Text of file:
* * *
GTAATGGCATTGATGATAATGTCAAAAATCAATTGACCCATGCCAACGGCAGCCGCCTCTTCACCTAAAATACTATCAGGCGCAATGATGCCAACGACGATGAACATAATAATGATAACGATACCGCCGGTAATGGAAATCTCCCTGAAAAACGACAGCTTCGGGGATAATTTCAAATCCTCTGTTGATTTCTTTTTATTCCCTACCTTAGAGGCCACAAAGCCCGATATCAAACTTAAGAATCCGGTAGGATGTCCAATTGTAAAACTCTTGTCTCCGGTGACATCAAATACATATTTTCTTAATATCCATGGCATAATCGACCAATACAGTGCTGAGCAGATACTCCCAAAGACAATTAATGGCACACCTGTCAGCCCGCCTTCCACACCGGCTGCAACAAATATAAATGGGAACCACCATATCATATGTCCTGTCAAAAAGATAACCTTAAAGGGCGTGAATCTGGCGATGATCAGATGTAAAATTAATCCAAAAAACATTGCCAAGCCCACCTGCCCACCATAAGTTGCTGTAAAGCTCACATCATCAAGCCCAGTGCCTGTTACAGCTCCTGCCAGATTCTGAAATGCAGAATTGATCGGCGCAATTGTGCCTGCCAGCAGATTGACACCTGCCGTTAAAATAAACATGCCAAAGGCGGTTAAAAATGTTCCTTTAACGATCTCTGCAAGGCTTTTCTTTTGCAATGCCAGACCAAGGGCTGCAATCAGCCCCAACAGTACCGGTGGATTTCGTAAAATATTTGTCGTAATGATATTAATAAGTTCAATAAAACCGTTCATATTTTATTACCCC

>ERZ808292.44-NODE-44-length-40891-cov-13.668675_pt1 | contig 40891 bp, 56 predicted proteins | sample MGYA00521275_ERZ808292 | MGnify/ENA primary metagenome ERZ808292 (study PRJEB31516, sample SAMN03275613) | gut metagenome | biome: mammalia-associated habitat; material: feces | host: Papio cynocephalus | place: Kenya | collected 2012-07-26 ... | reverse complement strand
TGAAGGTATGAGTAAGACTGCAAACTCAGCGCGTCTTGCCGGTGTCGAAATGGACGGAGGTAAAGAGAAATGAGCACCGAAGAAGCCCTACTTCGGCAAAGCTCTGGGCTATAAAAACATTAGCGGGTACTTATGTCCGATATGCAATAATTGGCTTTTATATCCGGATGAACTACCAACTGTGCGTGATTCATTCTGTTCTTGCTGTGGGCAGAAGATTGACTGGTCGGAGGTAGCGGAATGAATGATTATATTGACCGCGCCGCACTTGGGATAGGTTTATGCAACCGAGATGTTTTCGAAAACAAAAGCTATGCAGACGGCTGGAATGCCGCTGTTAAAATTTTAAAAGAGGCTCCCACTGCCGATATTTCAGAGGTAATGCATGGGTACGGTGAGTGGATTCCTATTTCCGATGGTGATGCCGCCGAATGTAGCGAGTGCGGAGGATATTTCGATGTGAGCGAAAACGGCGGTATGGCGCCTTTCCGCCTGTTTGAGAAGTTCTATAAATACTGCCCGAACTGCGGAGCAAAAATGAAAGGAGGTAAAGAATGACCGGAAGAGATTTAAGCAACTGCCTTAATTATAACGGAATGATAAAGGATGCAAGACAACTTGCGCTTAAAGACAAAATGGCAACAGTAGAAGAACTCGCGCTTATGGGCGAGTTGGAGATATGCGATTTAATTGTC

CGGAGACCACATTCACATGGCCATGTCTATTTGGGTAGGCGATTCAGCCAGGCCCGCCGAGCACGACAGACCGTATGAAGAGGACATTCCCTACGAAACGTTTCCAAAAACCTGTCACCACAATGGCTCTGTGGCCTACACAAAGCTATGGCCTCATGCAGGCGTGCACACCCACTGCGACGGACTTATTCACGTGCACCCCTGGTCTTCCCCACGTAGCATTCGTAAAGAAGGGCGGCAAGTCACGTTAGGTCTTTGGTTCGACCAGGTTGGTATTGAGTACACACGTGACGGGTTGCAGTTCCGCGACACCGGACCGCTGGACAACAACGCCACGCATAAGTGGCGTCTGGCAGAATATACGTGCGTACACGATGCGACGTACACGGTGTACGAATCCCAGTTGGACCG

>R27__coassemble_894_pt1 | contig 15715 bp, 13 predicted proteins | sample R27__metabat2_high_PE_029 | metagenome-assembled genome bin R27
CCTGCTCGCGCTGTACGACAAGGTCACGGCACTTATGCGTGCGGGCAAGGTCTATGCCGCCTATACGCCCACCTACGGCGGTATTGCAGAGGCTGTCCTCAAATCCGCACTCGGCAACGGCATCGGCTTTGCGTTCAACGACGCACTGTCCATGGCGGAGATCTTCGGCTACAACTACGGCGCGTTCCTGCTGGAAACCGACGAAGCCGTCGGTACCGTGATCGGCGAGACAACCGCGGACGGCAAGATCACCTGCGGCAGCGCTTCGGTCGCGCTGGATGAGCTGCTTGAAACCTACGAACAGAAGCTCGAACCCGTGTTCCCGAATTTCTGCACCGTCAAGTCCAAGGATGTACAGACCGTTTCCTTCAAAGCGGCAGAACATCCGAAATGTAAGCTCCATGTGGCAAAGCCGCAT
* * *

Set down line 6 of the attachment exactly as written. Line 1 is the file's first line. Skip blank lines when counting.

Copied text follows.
CCTGCTCGCGCTGTACGACAAGGTCACGGCACTTATGCGTGCGGGCAAGGTCTATGCCGCCTATACGCCCACCTACGGCGGTATTGCAGAGGCTGTCCTCAAATCCGCACTCGGCAACGGCATCGGCTTTGCGTTCAACGACGCACTGTCCATGGCGGAGATCTTCGGCTACAACTACGGCGCGTTCCTGCTGGAAACCGACGAAGCCGTCGGTACCGTGATCGGCGAGACAACCGCGGACGGCAAGATCACCTGCGGCAGCGCTTCGGTCGCGCTGGATGAGCTGCTTGAAACCTACGAACAGAAGCTCGAACCCGTGTTCCCGAATTTCTGCACCGTCAAGTCCAAGGATGTACAGACCGTTTCCTTCAAAGCGGCAGAACATCCGAAATGTAAGCTCCATGTGGCAAAGCCGCAT